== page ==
How to avoid PE-backed bankruptcy troubles

PE-backed bankruptcies are on the rise, which means that firms should pay particular attention to a preliminary ruling handed down last week in Delaware. It related to the manner in which McCown De Leeuw & Co. handled the wind-down of portfolio company The Brown Schools. Specifically, certain Brown Schools creditors believed that McCown De Leeuw had engaged in self-serving transactions via its control of the company’s board of directors.

The court found that McCown De Leeuw could indeed be held liable under a legal term called “deepening insolvency.” This means that the firm, if found guilty, not only could be requited to pay out for damages related to a breach of fiduciary duty, but also for the entire amount the Brown Schools balance sheet deteriorated under McCown De Leeuw’s watch.

Mark Bane, an attorney at Ropes & Gray, says that this state ruling stands in contrast to past Delaware rulings that deepening insolvency would not apply in such situations. He also has a couple of suggestions for PE firms, so that they don’t wind up facing such potential liabilities:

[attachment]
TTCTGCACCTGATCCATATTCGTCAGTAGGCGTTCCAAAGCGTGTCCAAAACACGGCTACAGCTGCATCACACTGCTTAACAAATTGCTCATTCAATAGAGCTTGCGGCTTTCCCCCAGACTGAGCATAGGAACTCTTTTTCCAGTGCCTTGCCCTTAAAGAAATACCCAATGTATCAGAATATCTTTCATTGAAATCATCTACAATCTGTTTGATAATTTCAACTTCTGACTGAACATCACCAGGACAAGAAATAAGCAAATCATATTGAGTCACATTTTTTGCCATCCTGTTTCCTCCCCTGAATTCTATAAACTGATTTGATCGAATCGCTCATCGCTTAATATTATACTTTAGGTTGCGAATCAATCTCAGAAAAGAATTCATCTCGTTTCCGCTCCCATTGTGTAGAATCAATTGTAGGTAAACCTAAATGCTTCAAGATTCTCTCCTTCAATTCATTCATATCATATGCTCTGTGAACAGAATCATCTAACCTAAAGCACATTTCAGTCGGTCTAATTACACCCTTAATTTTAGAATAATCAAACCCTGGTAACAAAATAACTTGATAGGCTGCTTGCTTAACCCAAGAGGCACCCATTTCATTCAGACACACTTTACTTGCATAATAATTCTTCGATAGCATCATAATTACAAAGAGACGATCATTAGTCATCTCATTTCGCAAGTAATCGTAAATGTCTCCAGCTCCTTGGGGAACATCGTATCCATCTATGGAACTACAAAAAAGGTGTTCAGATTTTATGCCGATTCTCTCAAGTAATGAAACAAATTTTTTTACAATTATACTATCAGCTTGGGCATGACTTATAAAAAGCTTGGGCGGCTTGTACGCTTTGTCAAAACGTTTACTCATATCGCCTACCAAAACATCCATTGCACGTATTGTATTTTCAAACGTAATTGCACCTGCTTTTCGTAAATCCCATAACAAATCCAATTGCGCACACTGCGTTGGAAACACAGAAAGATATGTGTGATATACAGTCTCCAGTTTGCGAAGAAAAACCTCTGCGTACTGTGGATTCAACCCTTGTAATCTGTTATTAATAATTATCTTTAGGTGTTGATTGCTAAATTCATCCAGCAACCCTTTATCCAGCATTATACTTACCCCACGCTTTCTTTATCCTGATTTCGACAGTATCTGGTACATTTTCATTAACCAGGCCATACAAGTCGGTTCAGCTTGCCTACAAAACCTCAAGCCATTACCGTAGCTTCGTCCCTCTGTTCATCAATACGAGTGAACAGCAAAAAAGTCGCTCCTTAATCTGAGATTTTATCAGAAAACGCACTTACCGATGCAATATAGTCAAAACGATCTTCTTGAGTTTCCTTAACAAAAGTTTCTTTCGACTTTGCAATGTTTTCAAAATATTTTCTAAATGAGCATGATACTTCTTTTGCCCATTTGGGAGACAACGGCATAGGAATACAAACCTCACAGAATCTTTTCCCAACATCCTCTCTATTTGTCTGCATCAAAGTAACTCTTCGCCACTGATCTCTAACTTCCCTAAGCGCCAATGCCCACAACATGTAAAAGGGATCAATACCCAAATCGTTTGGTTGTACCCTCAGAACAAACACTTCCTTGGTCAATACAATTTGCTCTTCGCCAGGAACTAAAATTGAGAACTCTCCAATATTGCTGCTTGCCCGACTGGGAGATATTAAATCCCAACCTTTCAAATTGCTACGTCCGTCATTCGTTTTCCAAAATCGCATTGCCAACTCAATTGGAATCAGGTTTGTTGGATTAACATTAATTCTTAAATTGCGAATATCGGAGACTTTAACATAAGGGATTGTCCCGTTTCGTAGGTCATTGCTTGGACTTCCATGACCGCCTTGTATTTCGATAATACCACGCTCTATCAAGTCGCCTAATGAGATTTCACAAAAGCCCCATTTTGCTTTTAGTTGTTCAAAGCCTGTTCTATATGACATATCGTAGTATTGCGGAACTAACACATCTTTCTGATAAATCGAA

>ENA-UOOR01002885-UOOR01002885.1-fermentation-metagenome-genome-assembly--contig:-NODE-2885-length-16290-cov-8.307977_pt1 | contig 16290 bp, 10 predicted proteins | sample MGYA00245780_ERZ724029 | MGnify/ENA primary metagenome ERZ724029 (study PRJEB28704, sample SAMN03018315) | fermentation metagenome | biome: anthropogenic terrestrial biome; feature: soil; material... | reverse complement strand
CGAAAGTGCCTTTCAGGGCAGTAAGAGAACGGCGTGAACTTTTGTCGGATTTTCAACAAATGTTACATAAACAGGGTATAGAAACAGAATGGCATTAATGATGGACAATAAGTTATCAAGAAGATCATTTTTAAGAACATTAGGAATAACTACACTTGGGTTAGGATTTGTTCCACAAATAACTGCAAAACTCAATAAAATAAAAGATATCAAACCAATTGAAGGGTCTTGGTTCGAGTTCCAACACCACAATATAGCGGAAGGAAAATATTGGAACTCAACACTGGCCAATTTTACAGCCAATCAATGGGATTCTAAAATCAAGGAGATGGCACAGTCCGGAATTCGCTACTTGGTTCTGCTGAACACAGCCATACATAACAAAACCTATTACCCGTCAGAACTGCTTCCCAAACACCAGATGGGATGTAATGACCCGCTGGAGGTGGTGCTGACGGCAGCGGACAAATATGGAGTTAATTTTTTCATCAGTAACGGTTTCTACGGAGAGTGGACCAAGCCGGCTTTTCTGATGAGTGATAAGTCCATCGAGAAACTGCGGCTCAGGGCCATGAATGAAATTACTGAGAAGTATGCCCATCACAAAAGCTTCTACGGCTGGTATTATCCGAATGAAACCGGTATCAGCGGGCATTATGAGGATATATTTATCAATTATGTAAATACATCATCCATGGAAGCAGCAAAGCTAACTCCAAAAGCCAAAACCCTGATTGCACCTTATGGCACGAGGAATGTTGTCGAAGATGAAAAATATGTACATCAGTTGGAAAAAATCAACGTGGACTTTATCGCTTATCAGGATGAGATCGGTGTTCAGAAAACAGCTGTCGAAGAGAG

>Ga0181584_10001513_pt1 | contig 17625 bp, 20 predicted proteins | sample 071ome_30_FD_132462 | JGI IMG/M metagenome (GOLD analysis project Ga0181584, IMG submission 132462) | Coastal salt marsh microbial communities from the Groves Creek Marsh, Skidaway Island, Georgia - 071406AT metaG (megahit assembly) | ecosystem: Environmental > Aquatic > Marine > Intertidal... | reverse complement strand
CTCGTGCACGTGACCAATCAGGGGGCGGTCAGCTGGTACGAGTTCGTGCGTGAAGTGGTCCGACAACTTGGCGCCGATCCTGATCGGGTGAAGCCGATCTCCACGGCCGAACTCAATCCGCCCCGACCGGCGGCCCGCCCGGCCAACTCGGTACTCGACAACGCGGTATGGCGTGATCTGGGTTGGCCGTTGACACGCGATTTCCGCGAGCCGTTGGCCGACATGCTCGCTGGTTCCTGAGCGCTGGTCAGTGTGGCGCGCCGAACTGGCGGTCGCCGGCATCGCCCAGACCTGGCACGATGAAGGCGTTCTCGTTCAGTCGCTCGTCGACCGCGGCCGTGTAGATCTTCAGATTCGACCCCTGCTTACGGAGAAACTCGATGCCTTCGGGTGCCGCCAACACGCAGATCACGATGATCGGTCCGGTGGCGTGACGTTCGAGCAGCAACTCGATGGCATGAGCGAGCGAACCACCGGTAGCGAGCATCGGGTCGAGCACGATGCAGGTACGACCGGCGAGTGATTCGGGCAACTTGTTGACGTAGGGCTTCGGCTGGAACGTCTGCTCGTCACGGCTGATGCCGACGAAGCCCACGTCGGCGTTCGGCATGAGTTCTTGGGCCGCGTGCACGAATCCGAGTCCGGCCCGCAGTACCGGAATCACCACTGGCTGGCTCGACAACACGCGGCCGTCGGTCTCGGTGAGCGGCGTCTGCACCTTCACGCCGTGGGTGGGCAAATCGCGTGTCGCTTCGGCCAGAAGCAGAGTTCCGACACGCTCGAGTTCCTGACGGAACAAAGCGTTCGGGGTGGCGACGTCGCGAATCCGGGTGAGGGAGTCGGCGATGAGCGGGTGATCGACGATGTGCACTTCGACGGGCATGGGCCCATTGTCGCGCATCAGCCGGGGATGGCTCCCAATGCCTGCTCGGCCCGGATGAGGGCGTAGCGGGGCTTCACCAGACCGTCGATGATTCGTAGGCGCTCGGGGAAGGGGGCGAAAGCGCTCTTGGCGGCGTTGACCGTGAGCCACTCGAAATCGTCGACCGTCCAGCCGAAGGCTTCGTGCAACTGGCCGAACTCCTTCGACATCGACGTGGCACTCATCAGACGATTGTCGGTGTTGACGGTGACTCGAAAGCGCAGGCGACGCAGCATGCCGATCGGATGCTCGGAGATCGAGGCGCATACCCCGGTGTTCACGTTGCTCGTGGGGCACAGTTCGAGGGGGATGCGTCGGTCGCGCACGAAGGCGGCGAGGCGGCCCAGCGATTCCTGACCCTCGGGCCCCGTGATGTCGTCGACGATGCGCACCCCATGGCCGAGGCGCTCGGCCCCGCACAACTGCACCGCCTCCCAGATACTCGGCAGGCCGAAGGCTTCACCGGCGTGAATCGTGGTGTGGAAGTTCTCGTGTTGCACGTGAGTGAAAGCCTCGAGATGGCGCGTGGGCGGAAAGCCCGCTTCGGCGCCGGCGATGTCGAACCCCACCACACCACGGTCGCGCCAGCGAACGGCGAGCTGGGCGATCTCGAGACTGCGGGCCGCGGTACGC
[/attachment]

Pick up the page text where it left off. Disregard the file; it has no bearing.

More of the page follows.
1. Take particular care in deciding to wind down a portfolio company outside of court supervision. Firms often reflexively want to go this route to both secure the firm’s reputation and the portfolio company’s customer and vendor contracts. Such a move, however, can open you up to deepening insolvency claims. If you instead operate under court supervision, such claims cannot apply – even if you follow the exact same set of liquidation transactions.

2. If you do choose to go the out-of-court route, make sure that the board is constantly aware of the fiduciary duty owned the company’s other creditors. This is particular true of equity sponsor representatives on the board. If it comes time to vote on a transaction that could affect the PE firm as a credit, have the firm’s representatives abstain from the vote (i.e., let independent directors handle it).